Does anything scream Easter more than hot cross buns, and, in this weather, what’s more needed than a big warm wintery pudding? With this in mind, this morning, I made hot cross bun bread and butter pudding for our belated family Easter lunch.
I would love to claim that this was completely my idea, however it was actually an Asda Living recipe that I received via email the other day, and instantly I was excited to make it (I will add the link at the bottom).
The recipe itself was really simple, and you know I love a simple recipe. The ingredients were:
- Unsalted butter
- Granulated sugar
- 320ml Milk
- 1tsp Vanilla extract
- Ground nutmeg (I didn’t measure it… oops)
- Custard for serving
As I usually end up doing, I didn’t really measure my ingredients, aside from the milk, and chucked things in by eye. It all turned out great so there must be method to my madness.
I started off by greasing my dish with unsalted butter and then began to slice the buns ready for layering. I sliced the buns horizontally into three separate pieces and used the remaining butter to spread on each slice. The recipe didn’t specify whether you were supposed to butter one or both sides, I chose to just cover the one side.
Once covered with a healthy portion of butter, I began to assemble the pudding. After finishing the first layer I sprinkled over a light covering of granulated sugar and repeated. I only got three layers from my hot cross buns, and even though this didn’t look like enough, it really expanded during cooking!
Now it was time to make the milky sweet topping. I lightly beat the eggs, milk, vanilla and grated nutmeg. I only opted for grated because it is all we had in the cupboard, but obviously if you have pre-ground you can use that too. I love nutmeg, but you can add as much or as little as you desire.
I think using cinnamon or even ginger would also be a tasty variation. I have also heard about people using chocolate croissants instead of bread/hot cross buns, but that will have to wait for another occasion!
Once the mixture was combined in a jug I carefully poured it into the casserole dish, ensuring I covered every slice of hot cross bun. Lightly I pressed down the layers to absorb all of the custard-like liquid. This will act as a binding agent, as well as making the bread puff up.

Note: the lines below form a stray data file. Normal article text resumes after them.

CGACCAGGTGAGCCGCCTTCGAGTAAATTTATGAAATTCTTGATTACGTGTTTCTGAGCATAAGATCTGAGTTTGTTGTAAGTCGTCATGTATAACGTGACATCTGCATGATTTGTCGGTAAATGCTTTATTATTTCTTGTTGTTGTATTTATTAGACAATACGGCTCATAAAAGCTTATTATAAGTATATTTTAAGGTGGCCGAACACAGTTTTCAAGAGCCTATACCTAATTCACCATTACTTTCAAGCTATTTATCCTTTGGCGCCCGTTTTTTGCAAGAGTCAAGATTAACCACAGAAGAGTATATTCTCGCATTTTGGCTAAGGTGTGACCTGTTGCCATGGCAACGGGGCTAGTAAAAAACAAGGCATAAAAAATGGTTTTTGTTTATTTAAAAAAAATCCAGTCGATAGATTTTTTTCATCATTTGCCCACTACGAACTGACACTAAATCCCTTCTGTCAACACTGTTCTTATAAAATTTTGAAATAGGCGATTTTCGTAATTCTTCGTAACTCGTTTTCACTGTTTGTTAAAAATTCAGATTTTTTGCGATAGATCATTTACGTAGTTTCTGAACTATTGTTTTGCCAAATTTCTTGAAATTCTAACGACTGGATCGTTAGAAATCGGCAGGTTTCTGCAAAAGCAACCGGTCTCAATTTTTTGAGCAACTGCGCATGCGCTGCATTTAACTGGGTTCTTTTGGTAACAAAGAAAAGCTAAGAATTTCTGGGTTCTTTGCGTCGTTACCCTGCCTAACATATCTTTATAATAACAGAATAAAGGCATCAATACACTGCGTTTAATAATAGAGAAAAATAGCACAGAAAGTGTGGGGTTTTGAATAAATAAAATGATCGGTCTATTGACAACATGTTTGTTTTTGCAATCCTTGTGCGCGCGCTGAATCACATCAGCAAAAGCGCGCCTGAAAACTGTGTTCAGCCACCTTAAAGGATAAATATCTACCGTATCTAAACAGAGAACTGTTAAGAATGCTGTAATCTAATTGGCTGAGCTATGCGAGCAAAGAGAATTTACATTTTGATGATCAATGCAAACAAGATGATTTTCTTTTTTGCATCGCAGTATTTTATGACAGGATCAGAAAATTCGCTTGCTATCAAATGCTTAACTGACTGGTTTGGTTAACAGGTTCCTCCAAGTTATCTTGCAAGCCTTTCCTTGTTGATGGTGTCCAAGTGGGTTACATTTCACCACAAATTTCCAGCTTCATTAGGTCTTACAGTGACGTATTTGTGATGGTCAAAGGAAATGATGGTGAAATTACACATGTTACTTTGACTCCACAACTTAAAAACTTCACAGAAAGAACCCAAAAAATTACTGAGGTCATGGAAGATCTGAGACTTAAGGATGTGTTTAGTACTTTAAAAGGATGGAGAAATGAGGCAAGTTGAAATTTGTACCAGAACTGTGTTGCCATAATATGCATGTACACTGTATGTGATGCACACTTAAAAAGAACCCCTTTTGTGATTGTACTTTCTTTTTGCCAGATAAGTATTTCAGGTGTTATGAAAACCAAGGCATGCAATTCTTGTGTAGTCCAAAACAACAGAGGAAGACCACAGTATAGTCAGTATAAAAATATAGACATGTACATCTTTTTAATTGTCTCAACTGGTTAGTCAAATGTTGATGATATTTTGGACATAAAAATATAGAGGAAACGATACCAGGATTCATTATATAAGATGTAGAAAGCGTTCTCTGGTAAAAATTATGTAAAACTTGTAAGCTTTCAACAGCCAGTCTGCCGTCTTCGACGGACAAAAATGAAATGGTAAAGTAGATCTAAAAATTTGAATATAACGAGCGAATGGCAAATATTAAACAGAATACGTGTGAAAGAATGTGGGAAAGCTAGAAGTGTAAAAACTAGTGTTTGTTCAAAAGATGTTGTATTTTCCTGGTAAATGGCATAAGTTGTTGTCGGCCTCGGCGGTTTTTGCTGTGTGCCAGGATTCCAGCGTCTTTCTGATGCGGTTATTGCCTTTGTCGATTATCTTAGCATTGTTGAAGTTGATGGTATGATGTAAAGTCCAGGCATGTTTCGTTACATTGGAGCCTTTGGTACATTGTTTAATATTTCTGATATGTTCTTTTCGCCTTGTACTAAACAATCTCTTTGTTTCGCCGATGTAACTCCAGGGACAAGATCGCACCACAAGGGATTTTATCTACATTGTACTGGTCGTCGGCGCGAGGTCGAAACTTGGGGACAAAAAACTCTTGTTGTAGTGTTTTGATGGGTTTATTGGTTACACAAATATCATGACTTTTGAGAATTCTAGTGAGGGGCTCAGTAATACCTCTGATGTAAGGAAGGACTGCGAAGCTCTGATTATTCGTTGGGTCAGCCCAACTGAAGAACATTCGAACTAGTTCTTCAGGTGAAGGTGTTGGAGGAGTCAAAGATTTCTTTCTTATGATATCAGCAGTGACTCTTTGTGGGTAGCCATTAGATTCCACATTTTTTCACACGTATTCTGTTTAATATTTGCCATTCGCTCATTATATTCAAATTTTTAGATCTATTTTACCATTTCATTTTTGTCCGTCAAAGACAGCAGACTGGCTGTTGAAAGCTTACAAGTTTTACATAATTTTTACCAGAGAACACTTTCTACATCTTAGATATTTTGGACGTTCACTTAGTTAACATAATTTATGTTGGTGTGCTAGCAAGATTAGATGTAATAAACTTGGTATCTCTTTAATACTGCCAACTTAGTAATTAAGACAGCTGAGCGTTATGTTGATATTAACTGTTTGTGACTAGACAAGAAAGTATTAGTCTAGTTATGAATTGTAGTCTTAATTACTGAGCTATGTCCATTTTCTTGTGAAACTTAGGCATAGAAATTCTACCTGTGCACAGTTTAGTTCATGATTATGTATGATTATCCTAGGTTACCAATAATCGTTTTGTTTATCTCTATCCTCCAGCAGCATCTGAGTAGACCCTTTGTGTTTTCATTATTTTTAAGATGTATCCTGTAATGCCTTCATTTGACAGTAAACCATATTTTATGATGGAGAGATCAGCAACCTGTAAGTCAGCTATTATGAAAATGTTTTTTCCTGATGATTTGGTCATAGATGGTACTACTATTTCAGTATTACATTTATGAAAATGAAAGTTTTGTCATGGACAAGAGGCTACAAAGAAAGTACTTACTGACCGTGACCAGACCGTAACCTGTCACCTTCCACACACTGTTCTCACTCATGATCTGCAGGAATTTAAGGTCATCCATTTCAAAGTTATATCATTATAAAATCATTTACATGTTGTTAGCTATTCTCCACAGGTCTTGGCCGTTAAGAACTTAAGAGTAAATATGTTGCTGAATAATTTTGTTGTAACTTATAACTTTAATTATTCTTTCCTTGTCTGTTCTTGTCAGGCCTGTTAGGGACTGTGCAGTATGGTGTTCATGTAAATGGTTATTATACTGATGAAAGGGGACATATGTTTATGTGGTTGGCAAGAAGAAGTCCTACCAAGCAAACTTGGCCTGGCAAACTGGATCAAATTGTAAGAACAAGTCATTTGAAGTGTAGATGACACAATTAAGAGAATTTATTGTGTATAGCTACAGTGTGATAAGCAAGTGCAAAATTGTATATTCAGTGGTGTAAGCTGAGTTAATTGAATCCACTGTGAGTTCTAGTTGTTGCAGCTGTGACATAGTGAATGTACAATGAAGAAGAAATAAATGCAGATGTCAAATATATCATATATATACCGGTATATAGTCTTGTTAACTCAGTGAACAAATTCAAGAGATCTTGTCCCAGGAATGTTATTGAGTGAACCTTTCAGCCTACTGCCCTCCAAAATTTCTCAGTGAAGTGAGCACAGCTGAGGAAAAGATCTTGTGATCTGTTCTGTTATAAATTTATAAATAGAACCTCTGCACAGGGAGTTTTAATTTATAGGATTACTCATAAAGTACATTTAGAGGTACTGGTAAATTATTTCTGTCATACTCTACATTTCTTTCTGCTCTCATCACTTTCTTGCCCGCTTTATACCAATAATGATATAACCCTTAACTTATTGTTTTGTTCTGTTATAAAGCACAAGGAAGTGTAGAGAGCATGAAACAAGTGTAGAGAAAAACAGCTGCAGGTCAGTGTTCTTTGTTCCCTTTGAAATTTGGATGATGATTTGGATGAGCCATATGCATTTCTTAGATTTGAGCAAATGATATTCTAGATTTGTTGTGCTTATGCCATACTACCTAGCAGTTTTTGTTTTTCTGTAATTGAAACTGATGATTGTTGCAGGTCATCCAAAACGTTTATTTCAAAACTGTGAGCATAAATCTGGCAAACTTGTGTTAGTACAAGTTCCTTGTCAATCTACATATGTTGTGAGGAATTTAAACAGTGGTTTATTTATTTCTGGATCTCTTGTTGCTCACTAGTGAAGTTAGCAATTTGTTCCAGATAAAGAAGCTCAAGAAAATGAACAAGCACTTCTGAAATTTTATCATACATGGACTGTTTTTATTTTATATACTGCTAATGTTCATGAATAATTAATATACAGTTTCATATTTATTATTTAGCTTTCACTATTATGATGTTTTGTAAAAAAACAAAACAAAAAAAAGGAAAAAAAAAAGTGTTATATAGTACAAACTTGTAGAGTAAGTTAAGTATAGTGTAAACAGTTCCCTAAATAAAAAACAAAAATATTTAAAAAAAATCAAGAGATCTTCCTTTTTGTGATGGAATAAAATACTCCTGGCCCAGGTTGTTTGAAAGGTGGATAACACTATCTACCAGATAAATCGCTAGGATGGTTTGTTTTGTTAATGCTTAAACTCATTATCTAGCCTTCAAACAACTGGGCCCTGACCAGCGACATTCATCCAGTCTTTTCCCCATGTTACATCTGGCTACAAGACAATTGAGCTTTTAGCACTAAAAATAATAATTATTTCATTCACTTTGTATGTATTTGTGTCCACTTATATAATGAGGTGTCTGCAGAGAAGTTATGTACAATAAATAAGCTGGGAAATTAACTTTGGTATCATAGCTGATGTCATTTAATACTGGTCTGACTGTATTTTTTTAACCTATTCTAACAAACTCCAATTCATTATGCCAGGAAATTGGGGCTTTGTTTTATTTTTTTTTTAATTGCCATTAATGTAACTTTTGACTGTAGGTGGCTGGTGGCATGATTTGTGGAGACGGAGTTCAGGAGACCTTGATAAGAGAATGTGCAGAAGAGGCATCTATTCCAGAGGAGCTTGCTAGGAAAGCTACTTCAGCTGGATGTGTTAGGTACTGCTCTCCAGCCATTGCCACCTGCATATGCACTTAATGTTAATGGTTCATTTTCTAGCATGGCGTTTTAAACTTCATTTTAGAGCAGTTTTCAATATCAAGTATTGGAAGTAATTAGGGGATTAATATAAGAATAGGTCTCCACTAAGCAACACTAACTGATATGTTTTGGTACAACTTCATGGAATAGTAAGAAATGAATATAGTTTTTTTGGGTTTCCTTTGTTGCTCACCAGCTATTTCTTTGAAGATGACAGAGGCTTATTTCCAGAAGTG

The last step was another sprinkle of sugar, and after this was complete, I set the dish aside for 20 minutes to ensure the liquid had soaked up and the sugar had melted into the buns. The sugar on top will give the pudding a lovely crust once cooked.
After the sitting time was up I placed the dish in the oven, which was preheated to 180 degrees and left it to cook for 35-40 mins. The hot cross buns really puffed up and filled the whole dish, forming a lovely crispy top, I wanted to eat it right then and there!!
As I prepped this before lunch I then left it on the side to keep cooking in its own heat until our Easter pork had finished cooking in the oven. After this I covered the pudding with foil and placed it back into the oven to re-heat ready for serving!
As I am at home the ingredients used were mainly from Waitrose, which is a HUGE treat for me, however this could be done with ingredients from any other supermarket and I am sure would taste just as good.
The recipes states it serves 10, however I am sure this depends on everyone’s appetites after a big Sunday roast or, in our case, and easter feast. As I was quite stuffed with pork, cauliflower cheese and veggies I did manage a little portion, and it meant we could send our guests home with some sweet leftovers!
Although when it came to eating the pudding it had sunk a bit, the flavours were still great. The nutmeg added a slight spice to the sweet creamy mixture. Maybe if you eat it straight away it would stay fluffy and light. Even so, with a big dollop of cold custard it tasted amazing!